The Financial Accounting Standards Board issued ASC (Accounting Standards Codification) 820-10 (SFAS No. 157), “Fair Value Measurements and Disclosures” for financial assets and liabilities. ASC 820-10 provides a framework for measuring fair value and requires expanded disclosures regarding fair value measurements. FASB ASC 820-10 defines fair value as the price that would be received for an asset or the exit price that would be paid to transfer a liability in the principal or most advantageous market in an orderly transaction between market participants on the measurement date. FASB ASC 820-10 also establishes a fair value hierarchy which requires an entity to maximize the use of observable inputs, where available. The following summarizes the three levels of inputs required by the standard that the Company uses to measure fair value:
The Company’s financial instruments consist of cash and cash equivalents, accounts payable and accrued expenses. The carrying amounts of such financial instruments as of March 31, 2012 were determined according to the following inputs:
The Company accounts for income taxes using the liability method prescribed by ASC 740, “Income Taxes.” Under this method, deferred tax assets and liabilities are determined based on the difference between the financial reporting and tax bases of assets and liabilities using enacted tax rates that will be in effect in the year in which the differences are expected to reverse. The Company records a valuation allowance to offset deferred tax assets if based on the weight of available evidence, it is more-likely-than-not that some portion, or all, of the deferred tax assets will not be realized. The effect on deferred taxes of a change in tax rates is recognized as income or loss in the period that includes the enactment date.
The Company applied the provisions of ASC 740-10-50, “Accounting For Uncertainty In Income Taxes”, which provides clarification related to the process associated with accounting for uncertain tax positions recognized in our financial statements. Audit periods remain open for review until the statute of limitations has passed. The completion of review or the expiration of the statute of limitations for a given audit period could result in an adjustment to the Company’s liability for income taxes. Any such adjustment could be material to the Company’s results of operations for any given quarterly or annual period based, in part, upon the results of operations for the given period. As of March 31, 2012 and December 31, 2011, the Company had no uncertain tax positions, and will continue to evaluate for uncertain positions in the future.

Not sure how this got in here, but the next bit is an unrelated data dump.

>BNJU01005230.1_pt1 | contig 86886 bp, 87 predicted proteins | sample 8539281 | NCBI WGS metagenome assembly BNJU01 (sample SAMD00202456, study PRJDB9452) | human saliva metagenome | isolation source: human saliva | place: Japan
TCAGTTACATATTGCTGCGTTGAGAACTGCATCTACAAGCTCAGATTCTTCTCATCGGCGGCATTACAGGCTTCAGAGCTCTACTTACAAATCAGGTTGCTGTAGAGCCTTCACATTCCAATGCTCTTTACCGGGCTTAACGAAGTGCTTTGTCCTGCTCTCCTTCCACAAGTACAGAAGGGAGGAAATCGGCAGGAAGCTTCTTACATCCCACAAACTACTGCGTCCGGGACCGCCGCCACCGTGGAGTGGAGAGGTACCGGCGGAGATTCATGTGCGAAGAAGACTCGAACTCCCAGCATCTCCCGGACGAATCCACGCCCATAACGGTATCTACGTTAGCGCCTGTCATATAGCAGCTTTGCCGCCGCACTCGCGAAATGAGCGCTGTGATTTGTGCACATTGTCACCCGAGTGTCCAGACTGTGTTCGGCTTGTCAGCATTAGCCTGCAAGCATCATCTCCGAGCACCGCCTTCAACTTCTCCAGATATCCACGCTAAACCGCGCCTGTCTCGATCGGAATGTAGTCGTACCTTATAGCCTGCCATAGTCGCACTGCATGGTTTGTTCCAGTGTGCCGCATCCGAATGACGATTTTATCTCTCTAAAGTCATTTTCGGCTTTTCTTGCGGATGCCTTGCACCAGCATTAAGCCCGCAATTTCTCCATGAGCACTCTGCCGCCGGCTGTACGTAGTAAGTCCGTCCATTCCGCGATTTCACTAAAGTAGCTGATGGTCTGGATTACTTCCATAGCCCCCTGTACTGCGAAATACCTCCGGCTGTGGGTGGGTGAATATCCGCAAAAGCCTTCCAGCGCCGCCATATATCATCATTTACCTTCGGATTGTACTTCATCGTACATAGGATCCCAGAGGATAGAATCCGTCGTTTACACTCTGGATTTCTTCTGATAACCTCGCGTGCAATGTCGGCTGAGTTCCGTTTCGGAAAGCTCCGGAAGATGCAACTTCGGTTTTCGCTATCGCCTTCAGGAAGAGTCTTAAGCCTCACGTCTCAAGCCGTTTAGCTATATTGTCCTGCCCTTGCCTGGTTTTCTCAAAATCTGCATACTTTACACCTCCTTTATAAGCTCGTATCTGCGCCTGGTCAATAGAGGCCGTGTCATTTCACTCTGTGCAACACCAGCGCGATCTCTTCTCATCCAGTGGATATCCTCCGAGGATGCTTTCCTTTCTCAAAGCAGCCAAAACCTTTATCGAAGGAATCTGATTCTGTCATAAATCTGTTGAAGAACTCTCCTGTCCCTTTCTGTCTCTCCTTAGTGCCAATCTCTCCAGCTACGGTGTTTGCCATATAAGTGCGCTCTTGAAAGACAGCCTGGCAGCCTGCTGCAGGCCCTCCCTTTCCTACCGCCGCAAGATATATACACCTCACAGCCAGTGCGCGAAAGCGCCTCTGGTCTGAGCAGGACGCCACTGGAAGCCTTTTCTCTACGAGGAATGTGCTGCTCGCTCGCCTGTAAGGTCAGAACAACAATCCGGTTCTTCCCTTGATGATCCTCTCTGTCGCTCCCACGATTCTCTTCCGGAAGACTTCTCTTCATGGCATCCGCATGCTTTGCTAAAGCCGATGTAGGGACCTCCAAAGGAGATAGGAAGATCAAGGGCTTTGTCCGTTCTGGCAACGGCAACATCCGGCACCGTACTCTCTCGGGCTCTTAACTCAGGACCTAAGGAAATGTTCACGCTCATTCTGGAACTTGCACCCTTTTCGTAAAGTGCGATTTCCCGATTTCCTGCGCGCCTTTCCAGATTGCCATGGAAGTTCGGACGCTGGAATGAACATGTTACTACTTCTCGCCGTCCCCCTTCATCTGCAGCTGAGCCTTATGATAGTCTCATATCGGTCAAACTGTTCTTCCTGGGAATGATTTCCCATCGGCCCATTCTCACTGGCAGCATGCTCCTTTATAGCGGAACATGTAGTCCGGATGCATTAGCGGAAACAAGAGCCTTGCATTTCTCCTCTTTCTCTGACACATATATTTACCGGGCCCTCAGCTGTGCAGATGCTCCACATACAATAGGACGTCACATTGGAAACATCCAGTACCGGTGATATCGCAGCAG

The Company generated a deferred tax credit through net operating loss carryforward of approximately $332,569 However, a valuation allowance of 100% has been established.
Interest and penalties on tax deficiencies recognized in accordance with ASC accounting standards are classified as income taxes in accordance with ASC Topic 740-10-50-19.
The Company was in the development stage from inception, January 6, 1989 through December 31, 2008.
The Company’s financial statements are prepared using accounting principles generally accepted in the United States of America applicable to a going concern, which contemplates the realization of assets and liquidation of liabilities in the normal course of business. The Company for the three months ended March 31, 2012 recorded net income of $2,983. Cumulative losses of $332,569 since incorporation January 6, 1989 indicate that the Company may have difficulty in continuing as a going concern.
Management has embarked on a sales campaign aimed at other businesses in the automobile trade. However the ability of the Company to continue as a going concern is dependent on the successful stimulation of sales in order to fund operating losses and become profitable. If the Company is unable to make it profitable, the Company could be forced to cease development of operations. Management cannot provide any assurances that the Company will be successful in its operations. The accompanying financial statements do not include any adjustments that might be necessary if the Company is unable to continue as a going concern.
The company’s accounts receivable are trade receivables from local businesses and individuals in the auto repair business. The Company expects to collect the receivables in the next accounting period. An allowance for doubtful accounts has been established at zero, based on collection experience since 2003.
Inventories are stated at the lower of cost or market value. Cost includes only the wholesale cost of mufflers. Market value represents net realizable value. Inventories consist of mufflers of various types available to be installed. A periodic inventory system is maintained by 100% count. Inventory in previous years was replaced as installed in order to maintain the optimum stock on hand available for immediate installation. The inventory was thus kept at the same level year to year. In 2010 the Company’s muffler dealer developed a capability for short order, allowing inventory stocks to be run down.
Property and Equipment
Fixtures and equipment are stated at cost less accumulated depreciation at cost and depreciated using straight line methods over the estimated useful lives of the related assets ranging from 7 to 10 years. Maintenance and repairs are expensed currently. Fixtures and equipment including leasehold improvements totaled $113,855 as at March 31, 2012 ($94,696 at December 31, 2011) which, after application of depreciation, netted to $18,591 at March 31, 2012 and to $18,304 at December 31, 2011. The cost of normal maintenance and repairs is charged to operations as incurred. Major overhaul that extends the useful life of existing assets is capitalized. When equipment is retired or disposed, the costs and related accumulated depreciation are eliminated and the resulting profit or loss is recognized in income.